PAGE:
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  1. I don't quite trust the man [whom you recommend] [who should be sent to work there].
  2. I don't quite trust the man [who you recommend should be sent to work there].
  3. I don't quite trust the man [[whom you recommend] and [who should be sent to work there]] ·
    The first one is from a translation test. I made the second and the third to compare.

I can't figure out the difference between them. My fellow learner says the difference between 1 and 3 is that 1 suggests that you recommended more than one person, while for 3, you recommended only one, which distinction I don't think exists.
Do you think they effectively mean the same thing?

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  • I don't quite understand the question. What is the purpose of the square brackets? Without them, #2 makes sense, but #1 and #3 seem unidiomatic. Even #2 has a redundant should and strictly speaking needs whom rather than who, but those (particularly the latter) are pedantic quibbles.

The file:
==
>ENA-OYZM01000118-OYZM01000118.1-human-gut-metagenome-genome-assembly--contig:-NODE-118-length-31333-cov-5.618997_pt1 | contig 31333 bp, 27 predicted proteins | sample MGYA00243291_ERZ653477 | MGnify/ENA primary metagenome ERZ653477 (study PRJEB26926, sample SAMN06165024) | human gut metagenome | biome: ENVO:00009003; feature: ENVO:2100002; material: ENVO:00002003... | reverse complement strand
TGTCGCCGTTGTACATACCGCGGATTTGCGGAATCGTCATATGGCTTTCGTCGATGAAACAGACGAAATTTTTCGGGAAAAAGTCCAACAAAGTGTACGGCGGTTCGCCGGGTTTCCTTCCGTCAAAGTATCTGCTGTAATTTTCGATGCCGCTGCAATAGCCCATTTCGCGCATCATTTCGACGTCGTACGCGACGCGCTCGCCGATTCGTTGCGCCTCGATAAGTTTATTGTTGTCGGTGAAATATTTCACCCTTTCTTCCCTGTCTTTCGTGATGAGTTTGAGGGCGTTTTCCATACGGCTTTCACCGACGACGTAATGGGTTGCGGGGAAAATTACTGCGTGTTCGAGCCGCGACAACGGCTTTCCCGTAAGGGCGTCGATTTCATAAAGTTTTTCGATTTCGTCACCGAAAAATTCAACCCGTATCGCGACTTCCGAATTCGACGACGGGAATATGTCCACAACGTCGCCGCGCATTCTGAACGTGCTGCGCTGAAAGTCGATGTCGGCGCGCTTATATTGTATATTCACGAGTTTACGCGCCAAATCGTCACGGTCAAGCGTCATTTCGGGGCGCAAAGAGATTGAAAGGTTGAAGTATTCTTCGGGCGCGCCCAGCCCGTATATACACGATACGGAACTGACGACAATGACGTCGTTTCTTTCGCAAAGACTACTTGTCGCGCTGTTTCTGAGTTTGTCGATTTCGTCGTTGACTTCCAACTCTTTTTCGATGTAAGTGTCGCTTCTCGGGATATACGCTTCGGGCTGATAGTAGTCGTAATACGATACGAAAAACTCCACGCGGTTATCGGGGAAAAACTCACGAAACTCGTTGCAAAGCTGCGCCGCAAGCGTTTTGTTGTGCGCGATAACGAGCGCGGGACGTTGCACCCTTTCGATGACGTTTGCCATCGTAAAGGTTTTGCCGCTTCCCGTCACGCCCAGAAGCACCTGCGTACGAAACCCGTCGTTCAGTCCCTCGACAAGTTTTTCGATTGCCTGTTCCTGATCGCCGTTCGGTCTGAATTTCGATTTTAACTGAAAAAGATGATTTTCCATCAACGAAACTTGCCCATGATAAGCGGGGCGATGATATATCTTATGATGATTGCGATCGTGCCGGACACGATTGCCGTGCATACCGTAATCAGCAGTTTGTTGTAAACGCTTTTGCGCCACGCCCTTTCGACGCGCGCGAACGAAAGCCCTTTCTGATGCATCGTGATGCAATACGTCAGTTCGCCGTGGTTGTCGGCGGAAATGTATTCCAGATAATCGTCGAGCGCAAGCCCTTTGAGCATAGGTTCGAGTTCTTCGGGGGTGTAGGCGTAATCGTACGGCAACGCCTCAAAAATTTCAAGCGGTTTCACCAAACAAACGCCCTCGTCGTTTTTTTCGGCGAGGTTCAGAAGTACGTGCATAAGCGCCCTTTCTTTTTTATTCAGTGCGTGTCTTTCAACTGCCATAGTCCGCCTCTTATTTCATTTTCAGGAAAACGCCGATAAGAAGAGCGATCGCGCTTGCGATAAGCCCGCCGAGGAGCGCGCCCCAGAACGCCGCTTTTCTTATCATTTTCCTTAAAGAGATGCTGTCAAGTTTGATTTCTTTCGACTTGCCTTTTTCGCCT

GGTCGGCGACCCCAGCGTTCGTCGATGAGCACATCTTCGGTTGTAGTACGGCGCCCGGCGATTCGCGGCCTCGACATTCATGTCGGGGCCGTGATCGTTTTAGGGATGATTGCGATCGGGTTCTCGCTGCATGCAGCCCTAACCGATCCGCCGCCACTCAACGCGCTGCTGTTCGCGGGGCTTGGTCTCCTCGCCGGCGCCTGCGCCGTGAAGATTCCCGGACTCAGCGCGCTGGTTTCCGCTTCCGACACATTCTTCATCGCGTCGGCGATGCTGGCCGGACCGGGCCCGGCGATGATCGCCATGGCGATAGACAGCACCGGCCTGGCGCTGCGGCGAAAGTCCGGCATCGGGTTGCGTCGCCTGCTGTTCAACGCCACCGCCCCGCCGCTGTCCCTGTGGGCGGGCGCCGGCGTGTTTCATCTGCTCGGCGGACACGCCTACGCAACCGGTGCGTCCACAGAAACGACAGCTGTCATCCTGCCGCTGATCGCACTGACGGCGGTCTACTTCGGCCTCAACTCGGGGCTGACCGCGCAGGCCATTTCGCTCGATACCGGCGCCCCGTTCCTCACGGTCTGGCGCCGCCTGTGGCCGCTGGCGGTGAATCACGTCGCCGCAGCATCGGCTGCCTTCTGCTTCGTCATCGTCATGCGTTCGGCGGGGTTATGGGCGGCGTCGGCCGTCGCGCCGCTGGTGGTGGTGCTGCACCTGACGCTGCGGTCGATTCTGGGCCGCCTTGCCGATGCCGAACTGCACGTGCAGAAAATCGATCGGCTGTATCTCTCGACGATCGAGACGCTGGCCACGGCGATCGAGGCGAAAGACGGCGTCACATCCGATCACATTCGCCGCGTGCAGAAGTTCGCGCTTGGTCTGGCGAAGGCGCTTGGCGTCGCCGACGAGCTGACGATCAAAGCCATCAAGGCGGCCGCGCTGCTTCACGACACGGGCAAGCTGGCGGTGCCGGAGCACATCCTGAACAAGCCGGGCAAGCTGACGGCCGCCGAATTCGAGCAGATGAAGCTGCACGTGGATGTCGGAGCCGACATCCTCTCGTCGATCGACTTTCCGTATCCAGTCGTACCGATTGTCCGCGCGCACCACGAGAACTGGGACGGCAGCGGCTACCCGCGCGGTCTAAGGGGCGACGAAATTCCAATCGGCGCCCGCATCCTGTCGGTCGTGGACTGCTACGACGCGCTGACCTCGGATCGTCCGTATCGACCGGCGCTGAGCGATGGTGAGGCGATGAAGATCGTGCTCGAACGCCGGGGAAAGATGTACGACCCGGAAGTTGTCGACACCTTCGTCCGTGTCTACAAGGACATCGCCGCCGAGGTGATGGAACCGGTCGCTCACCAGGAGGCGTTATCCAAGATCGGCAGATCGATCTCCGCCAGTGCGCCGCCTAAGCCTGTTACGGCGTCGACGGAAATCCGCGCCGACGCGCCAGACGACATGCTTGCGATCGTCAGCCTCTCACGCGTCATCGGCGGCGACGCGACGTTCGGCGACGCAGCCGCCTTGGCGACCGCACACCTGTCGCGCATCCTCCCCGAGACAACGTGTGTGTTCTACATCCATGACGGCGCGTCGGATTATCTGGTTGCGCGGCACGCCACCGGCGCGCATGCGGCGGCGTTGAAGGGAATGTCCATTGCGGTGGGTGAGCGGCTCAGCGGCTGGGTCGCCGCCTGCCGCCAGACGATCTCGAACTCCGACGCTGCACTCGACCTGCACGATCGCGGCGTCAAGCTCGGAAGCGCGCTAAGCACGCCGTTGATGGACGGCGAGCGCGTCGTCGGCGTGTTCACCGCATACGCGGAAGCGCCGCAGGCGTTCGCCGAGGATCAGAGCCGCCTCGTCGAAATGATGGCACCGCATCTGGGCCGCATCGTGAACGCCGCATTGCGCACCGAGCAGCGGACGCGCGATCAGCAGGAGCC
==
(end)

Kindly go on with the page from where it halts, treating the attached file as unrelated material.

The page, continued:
– verbose
    Commented Oct 29, 2023 at 4:55
  • @ I use brackets to show the boundaries of each relative clause. There are two relative clauses in 1 and 3, only one in 2.
    – ForOU
    Commented Oct 29, 2023 at 5:05
  • Thanks for saying what the square brackets are doing. I'm still having trouble understanding the question. Are you asking which of the three sentences is the most idiomatic? The first and third are not. The second is. You're right though that the first doesn't suggest more than one person.
    – verbose
    Commented Oct 29, 2023 at 5:14

1 Answer 1

1

Further to @verbose's comments, I add my points.

#3 is convoluted and unnatural, and I do not recommend that.

#1 also sounds unnatural, and I suggest this simplification:

I don't quite trust the man whom you recommend to be sent to work there.

The sentence does not suggest that more than 1 man has been recommended.

#2 has similar meaning as #1.

We can also delete you recommend

I don't quite trust the man who should be sent to work there.

and get a sentence with a slightly different meaning as #1.

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